The rich brooding prelude of bassoon and deep bass sounds from the Bruckner Orchestra Linz that open Wagner’s Siegfried speak to me of Mime and his home deep in the forest. But for this production in the Landestheater Linz his home was in a run-down favela, television turned on, piles of junk visible outside. The beautiful voice of Matthäus Schmidlechner’s Mime was thrilling, bemoaning his lot in life. Siegfried (Lars Cleveman), a fine clear tenor, entered with taunts and provocations, leading to a discussion of why Siegfried always returned – a gem of expressions and feelings: Cleveman conveying aggression, boredom, frustration and Schmidlechner whining about being taken for granted. Yet there was a memorable poignantly touching moment when, as Siegfried’s mother was being mentioned, both Cleveman and Schmidlechner were as one, singing sweetly and reflectively, holding one of her dresses sharing the moment, heads almost touching, absorbed in its significance for each.

Bass-baritone Gerd Grochowski, Wotan-turned-Wanderer, again demonstrated the richness of his range and, although without eye patch or spear, was immediately recognised by Mime. As they played the three questions game, the Wanderer produced a VCR tape to illustrate the first, a laptop the second and a tablet for the third. Technology had reached Valhalla. But that was just the beginning. Siegfried, the one who knew no fear, was portrayed as a computer genius. With his sturdy yellow-framed tablet he whipped up a program to successfully forge Notung, his father’s sword, singing encouraging all the while. Then tested the newly forged sword, not cutting through the anvil, but slicing a watermelon in half (at least he did it with one blow!)

Some very fine singing in Act II had to compete with an unusual setting for Niedhöhle, Fafner’s cave (I couldn’t understand what set designer Gisbert Jäkel was trying to achieve). Niedhöhle had become a bank, protected by a large stone wall, high security gates and all sorts of electronic paraphenalia. Out front, Alberich (Bjørn Waag) sleeping rough, looking worse for wear, still delivered a beautiful baritone voice. He engendered sympathy for his continuing conviction of one day regaining the ring. So when Grochowski, as the Wanderer, appeared his hackles rose, his voice expressing both his abuse of the Wanderer’s presence and his fear that he may not prevail, until the Wanderer’s reassuring tone convinced him there was no need to be fearful.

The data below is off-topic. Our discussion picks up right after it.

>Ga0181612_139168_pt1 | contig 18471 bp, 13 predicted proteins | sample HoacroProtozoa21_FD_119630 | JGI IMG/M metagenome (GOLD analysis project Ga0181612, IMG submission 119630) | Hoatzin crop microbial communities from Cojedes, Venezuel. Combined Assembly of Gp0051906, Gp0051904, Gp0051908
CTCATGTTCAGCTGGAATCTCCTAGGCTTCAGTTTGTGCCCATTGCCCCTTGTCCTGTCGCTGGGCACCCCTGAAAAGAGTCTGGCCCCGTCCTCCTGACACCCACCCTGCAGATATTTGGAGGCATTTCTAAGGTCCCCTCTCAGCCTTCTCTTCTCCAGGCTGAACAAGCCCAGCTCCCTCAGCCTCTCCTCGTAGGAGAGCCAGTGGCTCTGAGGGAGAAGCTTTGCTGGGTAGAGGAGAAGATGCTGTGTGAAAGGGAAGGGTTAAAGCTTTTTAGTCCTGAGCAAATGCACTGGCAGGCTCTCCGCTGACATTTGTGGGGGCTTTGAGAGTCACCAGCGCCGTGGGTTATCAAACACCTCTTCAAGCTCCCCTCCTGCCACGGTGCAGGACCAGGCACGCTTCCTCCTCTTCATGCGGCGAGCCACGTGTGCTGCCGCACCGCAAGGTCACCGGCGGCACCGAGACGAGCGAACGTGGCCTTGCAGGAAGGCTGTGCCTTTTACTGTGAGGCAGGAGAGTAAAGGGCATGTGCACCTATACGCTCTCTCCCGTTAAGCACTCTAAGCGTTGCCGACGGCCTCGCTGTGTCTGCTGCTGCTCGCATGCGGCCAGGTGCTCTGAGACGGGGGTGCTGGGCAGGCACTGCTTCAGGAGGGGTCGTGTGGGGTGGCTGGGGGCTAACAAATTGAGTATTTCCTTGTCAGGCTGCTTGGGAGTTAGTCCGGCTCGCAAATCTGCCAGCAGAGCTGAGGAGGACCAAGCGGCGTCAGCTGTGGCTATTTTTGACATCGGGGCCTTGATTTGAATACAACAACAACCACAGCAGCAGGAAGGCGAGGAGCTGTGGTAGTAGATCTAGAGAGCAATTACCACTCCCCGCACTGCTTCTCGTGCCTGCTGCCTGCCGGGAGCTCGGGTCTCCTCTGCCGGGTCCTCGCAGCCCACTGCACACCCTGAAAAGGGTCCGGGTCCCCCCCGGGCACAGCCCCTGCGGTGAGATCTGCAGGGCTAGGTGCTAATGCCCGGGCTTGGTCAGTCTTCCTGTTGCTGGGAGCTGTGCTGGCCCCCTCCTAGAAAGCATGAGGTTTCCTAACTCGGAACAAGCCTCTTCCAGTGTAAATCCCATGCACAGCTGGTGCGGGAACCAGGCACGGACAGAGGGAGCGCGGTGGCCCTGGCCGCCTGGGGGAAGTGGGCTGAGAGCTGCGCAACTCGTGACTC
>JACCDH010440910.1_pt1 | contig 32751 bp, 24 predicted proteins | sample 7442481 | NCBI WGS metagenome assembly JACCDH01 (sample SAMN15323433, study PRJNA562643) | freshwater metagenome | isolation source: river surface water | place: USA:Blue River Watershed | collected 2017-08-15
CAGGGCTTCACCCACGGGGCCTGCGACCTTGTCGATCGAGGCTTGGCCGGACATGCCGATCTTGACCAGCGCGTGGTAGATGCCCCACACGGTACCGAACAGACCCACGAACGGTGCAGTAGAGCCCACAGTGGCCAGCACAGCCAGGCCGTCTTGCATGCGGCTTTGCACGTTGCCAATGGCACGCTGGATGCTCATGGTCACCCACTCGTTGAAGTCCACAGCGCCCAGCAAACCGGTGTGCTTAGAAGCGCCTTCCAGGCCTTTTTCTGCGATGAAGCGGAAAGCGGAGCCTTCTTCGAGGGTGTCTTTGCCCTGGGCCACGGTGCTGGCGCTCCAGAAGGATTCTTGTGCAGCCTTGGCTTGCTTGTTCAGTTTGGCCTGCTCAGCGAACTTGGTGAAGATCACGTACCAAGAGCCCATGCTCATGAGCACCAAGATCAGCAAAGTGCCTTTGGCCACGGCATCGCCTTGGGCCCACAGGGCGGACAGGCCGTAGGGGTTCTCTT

As Mime and Siegfried arrived, I was fascinated to reflect the many times throughout this opera Siegfried’s leitmotif was played – naturally, since it is Siegfried’s opera - but how the Bruckner Orchestra cleverly ensured we didn’t miss any occurrence. While Siegfried captured us with the skill of his voice, it was his computer skills that overpowered. Working magic with his yellow-framed tablet in the wink of an eye he had the security gates to Niedhöhle opened, encountered the Wood-bird (lovely sweet voiced, feather skirted Gotho Griesmeier) who tried unsuccessfully to teach him the flute, so programmed his tablet to play the horn, which awakened Fafner. He then won the ensuing computer game with him, mortally wounding the giant in the process. A few more taps on his tablet, entering a security code into the hilt of his sword, and he had the doors to the bank open to encounter Fafner (Nikolai Galkin), a bespectacled, suited, money manager at a large computer screen with the logo “Mach mehr Geld” (Make more money) prominent on the vault behind him and with a large staff of workers, and the inevitable press seeking comment from Siegfried and the Wood-bird. Remarkably, with all these happenings no one was distracted from their singing, the words sometimes at odds with what was occurring around them. It seemed to me quite a challenge.

Act III was set in the now vandalised resting place of Brünnhilde. Here the Wanderer summoned Erda, (Bernadett Fodor), who from behind the damaged statue entombing Brünnhilde, appeared singing strongly and confidently even if her words were confused, as first the three Norns, then every available female who had so far been part of the saga, came and stood silently behind her. Wotan’s hold on power was fading, and when brushed aside by Siegfried on his quest to find Brünnhilde, had become a spent force.

Siegfried’s voice has been known to fade towards the end of this long opera. Not so Lars Cleveman. As he unveiled Brünnhilde from her damaged tomb, and they gradually sang themselves into a trusting relationship, two strong voices complemented and reigned supreme. Her “Heil der Sonne! Heil der Licht!” was powerfully sung. I listened rapt as they cleverly, gradually came to terms with their emotions and, overwhelmed by love, from either side of the stage, moved slowly towards each other to finally, passionately embrace.